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Colonel D. H. Patton, U.S.V.

Colonel D. H. Patton, whose proudest title is that of " The Hero of Jonesborough's Skirmish-Line," was born November 26, 1837, near Flemingsburg, Kentucky. His boyhood days were spent upon the farm and attending the village schools. In 1857 the family moved to Indiana, taking up their residence at Waveland, Montgomery County, where David, then in his twentieth year, entered the Waveland Collegiate Institute, completing a scientific course in 1860, when he immediately entered upon the study of medicine. While engaged in the study of his chosen profession, Fort Sumter was bombarded; following this came the disastrous defeat of the Federal forces at Bull Run. The future colonel laid aside his books, relinquished his cherished ambitions for the present, and with twelve others hastened to New Albany to join the Thirty-eighth Indiana, already organized and ready for the field. The regiment passed into Kentucky, and after innumerable skirmishes and marching and countermarching for nearly eighteen hundred miles they were face to face with the Confederates at Perryville, where a battle was fought. It was the fate of the Thirty-eighth Indiana to bear a conspicuous part on that field, where their percentage of loss was as great as that of either of the contending armies at Waterloo. Of the color-bearer and guard, Patton and Sullivan alone stood erect, and the former, as Colonel Scribner will testify, could touch the colors any time during the engagement. Of the seven that lay upon the ground, five were killed outright and one dangerously wounded. The flag-staff was shot in two twice, and the colors were shot into shreds on that day.

Their next severe engagement was Stone River, where the colors were pierced by thirty-one balls, and private Patton again distinguished himself so much that he was promoted. The regiment participated in the capture of Lookout Mountain and the " battle in the clouds," in which they again distinguished themselves. The regiment served in the Atlanta campaign, participating in all the battles till that city was taken. In the battle of Jonesboro ugh Lieutenant Patton rendered signal service, and received the highest praise of his commanding officer, being styled " the hero of Jonesborough's skirmish-line." To fully understand the importance of the service rendered, it must be understood that Jonesborough was the key to Atlanta, and that certain works lying in front of Carlin's brigade were the key to Jonesborough, and Carlin's brigade was ordered to take the works. Two regiments were ordered to attack, but were repulsed with heavy loss. Two more were ordered to the attack, who were also repulsed; but they had succeeded in getting close enough to the works to learn that an abatis lay just in front of it that would have to be torn away to make room for the assaulting column. General Carlin ordered Lieutenant-Colonel Griffin to take the Thirty-eighth, as it was all there was left, and take the works. Colonel Griffin ordered Company G, Captain H. F. Perry, and Company H, Lieutenant David H. Patton, as skirmishers, to take advantage of the smoke and gathering shades of evening, reserve their fire, to move as noiselessly as possible, tear away the abatis, and open a way to carry the works. Captain Perry fell early in the advance, but Lieutenant Patton and skirmishers cleared away the abatis, and the Thirty-eighth carried the works. To the bravery of Colonel Patton on that occasion, Colonel Griffin, in his farewell address to the regiment, feelingly alludes when he says, "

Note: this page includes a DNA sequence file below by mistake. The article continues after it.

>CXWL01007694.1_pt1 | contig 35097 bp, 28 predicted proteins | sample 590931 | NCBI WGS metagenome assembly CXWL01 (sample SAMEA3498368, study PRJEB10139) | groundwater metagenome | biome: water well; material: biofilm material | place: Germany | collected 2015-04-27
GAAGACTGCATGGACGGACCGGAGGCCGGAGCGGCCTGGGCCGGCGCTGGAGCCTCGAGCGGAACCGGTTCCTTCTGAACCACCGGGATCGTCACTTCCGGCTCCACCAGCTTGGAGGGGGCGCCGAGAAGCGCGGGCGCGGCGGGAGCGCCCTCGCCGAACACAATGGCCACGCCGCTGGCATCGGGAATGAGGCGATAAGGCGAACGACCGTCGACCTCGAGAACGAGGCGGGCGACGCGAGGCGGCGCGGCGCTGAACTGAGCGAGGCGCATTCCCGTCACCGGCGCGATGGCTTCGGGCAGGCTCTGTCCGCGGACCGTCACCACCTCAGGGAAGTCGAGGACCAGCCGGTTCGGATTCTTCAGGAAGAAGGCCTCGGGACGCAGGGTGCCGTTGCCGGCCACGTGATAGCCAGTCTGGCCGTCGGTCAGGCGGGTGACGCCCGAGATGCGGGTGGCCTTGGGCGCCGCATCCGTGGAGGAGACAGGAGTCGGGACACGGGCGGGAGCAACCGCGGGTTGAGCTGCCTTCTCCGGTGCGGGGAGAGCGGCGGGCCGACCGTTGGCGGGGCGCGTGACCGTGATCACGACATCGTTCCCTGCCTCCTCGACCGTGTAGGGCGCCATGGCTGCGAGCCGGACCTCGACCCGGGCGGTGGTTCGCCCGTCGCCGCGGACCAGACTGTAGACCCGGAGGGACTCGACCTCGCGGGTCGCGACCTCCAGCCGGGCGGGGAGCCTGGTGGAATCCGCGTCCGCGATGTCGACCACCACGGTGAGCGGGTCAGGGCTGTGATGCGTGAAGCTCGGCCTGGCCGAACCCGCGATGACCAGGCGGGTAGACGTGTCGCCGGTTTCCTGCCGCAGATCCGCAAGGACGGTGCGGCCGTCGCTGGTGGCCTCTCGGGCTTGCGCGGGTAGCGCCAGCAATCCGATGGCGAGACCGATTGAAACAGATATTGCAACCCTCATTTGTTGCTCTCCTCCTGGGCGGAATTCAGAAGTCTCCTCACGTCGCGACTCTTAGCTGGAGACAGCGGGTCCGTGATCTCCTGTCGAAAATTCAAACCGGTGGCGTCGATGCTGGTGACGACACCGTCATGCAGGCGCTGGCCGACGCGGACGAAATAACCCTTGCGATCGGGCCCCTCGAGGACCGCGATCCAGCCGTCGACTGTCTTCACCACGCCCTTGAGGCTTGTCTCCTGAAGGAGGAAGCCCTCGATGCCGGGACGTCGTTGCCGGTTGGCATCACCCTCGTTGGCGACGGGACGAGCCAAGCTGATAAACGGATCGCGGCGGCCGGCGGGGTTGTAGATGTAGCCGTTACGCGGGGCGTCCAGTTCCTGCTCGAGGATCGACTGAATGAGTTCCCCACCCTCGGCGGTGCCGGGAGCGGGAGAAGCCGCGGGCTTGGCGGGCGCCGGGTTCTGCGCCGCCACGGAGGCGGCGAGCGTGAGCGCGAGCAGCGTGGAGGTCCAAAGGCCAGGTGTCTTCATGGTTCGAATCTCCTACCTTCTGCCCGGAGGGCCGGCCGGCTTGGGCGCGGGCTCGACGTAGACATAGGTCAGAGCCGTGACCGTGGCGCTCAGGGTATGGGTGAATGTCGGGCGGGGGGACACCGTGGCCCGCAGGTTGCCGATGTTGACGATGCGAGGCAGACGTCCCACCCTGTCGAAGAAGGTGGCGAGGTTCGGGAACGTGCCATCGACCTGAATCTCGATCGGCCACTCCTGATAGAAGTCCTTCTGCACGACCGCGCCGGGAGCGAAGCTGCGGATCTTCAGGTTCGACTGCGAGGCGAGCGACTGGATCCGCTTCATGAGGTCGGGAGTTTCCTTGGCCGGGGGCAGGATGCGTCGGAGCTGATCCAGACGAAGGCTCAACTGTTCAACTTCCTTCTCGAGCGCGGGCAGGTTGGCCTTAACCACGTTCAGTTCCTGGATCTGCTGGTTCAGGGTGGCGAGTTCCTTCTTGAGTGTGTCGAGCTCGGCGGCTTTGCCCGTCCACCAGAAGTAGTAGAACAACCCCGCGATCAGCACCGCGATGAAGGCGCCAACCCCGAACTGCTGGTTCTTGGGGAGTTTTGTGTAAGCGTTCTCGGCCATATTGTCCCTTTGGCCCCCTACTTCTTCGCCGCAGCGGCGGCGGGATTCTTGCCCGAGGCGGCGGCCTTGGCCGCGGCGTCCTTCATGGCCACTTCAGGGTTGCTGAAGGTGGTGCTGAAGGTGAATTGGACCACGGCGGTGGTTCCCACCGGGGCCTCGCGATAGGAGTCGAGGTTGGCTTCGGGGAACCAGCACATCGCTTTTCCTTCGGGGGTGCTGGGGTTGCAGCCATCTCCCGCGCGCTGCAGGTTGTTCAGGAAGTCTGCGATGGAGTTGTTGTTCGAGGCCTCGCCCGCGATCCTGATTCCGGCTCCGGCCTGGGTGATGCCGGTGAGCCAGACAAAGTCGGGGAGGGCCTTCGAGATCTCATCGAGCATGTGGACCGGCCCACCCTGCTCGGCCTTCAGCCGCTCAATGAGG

To the brave boys I can but say that everything is due to their valor on the field; and remember that you have a leader in the commander of Jonesborough's gallant skirmish-line," meaning Captain Patton, who was then the ranking officer and in command.

After the fall of Atlanta the Thirty-eighth went with Sherman to the sea; from Savannah they marched into North Carolina and fought the battle of Bentonville, where the senior officer, Captain Lowe, fell, leaving the regiment in command of Captain Patton, who brought it to victory.

While in camp at Goldsborough, Captain Patton was elected colonel by his brother officers, and received his commission as such. His military record is a heritage that his children will prize above gold and silver, and will stimulate them to noble deeds and aspirations.

After the close of the war, having been mustered out with his regiment, Colonel Patton resumed the study of medicine, graduating from the Chicago Medical College in 1867, since which time, up to 1890, he has been in the continuous practice of his profession at Remington, Indiana. He is at present a member of Congress from the Tenth Indiana District, and is well and favorably known.

Source: Officers of the Volunteer Army and Navy who served in the Civil War, published by L.R. Hamersly & Co., 1893, 419 pgs.

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